"Now, from an infrastructure perspective in terms of how PSPM (public service performance management) is managed electronically within departments, that is a much tighter process. So there's not as much latitude as there once may have been."
Conservative MP Tony Clement, who was president of the Treasury Board when the change went into effect, said the push for the new performance management system came from top public servants, not from cabinet.
"It was, I believe, in a sense of continuous improvement, the public service — particularly at the senior management levels — wanted to root out people who were taking advantage of taxpayers or taking advantage of their positions or involved in some other form of malfeasance."
Changes in technology are also playing a role, Clement said.
"If there's somebody who is using time for a moonlighting job or is stalking someone — all of this stuff is now online or can be found on the email servers. So, if you have a reasonable apprehension that somebody might be involved in malfeasance, there are ways to trace this now that weren't there before."
In June, the head of the public service, Privy Council Clerk Michael Wernick, sparked controversy when he complained that it was too hard to fire people who work for the federal government.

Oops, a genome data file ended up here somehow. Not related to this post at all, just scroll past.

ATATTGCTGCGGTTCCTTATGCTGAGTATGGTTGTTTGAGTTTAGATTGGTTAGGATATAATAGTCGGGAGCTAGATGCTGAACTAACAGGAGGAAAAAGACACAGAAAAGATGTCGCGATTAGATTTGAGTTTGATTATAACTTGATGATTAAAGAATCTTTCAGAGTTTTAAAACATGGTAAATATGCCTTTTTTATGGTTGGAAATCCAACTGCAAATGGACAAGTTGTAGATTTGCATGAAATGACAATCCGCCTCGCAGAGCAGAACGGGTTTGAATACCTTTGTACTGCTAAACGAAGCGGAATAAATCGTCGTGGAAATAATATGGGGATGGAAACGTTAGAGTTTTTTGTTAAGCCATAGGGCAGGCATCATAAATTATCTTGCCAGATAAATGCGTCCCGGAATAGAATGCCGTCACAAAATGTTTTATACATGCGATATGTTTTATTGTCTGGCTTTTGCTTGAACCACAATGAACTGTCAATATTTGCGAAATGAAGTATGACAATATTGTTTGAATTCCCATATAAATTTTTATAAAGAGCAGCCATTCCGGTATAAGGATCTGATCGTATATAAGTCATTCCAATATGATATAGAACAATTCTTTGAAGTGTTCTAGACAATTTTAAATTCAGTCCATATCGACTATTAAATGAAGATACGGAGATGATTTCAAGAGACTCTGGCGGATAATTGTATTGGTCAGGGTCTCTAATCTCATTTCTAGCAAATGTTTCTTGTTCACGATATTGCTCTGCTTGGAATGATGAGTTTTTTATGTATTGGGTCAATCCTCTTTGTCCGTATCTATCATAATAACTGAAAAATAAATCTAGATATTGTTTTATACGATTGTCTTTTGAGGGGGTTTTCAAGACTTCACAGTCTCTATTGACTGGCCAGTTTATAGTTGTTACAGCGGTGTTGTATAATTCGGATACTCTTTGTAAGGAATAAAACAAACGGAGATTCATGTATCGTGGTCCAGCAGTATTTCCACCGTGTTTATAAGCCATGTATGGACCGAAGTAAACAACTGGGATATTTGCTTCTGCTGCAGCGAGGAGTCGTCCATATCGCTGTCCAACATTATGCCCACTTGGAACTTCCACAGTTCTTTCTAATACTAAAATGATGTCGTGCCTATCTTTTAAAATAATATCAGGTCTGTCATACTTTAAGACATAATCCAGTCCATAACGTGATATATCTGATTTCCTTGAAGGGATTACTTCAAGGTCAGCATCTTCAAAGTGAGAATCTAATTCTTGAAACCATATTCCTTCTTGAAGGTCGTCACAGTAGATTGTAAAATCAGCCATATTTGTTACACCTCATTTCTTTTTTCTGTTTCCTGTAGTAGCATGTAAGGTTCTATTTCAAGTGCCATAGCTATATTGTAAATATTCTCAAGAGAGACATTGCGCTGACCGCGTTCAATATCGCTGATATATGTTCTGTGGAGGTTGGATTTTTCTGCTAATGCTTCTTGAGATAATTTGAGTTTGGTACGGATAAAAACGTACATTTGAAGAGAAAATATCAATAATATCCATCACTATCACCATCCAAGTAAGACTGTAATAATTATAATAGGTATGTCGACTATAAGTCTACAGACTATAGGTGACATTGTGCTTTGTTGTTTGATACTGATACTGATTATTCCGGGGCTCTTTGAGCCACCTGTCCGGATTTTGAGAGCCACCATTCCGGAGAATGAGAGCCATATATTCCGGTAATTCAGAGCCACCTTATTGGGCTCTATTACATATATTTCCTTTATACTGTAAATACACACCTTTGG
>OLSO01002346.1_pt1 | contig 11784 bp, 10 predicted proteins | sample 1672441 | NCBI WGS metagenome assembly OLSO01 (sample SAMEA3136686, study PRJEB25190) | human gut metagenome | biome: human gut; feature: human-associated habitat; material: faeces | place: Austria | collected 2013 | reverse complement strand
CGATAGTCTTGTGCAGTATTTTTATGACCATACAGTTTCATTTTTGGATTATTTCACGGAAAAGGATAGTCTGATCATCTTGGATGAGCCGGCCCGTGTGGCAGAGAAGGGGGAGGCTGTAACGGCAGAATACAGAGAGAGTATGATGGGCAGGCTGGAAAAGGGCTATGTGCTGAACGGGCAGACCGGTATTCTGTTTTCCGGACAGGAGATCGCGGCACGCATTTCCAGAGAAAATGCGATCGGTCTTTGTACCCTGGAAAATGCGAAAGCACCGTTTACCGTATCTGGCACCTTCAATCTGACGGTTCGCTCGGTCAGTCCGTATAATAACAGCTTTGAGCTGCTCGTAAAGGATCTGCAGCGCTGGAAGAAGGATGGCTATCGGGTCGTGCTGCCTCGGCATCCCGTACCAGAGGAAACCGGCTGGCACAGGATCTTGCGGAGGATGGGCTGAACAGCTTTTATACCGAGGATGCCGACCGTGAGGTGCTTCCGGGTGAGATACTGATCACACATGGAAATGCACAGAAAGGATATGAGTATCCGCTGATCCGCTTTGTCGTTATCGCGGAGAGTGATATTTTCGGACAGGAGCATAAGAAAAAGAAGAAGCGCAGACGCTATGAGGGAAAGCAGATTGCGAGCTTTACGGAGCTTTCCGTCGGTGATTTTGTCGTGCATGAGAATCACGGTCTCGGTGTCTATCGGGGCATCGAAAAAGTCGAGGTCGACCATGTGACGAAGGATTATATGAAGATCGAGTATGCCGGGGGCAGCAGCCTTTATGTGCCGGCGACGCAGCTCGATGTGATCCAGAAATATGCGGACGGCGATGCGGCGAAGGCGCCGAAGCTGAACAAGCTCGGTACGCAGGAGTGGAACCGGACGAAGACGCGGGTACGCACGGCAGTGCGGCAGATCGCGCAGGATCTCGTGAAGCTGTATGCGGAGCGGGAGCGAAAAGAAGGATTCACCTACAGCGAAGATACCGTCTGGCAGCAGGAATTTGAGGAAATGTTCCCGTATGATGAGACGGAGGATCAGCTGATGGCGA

Testifying before the House of Commons Public Accounts committee looking in the Phoenix payroll scandal, Wernick said that deputy ministers have "precarious employment" with no job security or formal employment contracts, but it is difficult to dismiss people at other levels.
"Below the level of deputy ministers, if you're covered by the Public Service Employment Act, then you have very strong job security. You can only be terminated for cause, which is a legal test.
"It is extremely difficult to fire people in the public service for poor conduct or poor performance."
Wernick's comments angered public service union heads like Aylward, whose members are still struggling with the error-plagued Phoenix payroll system.
"If he wants to start firing public servants, maybe he should start with the ones who were responsible for implementing Phoenix," he said.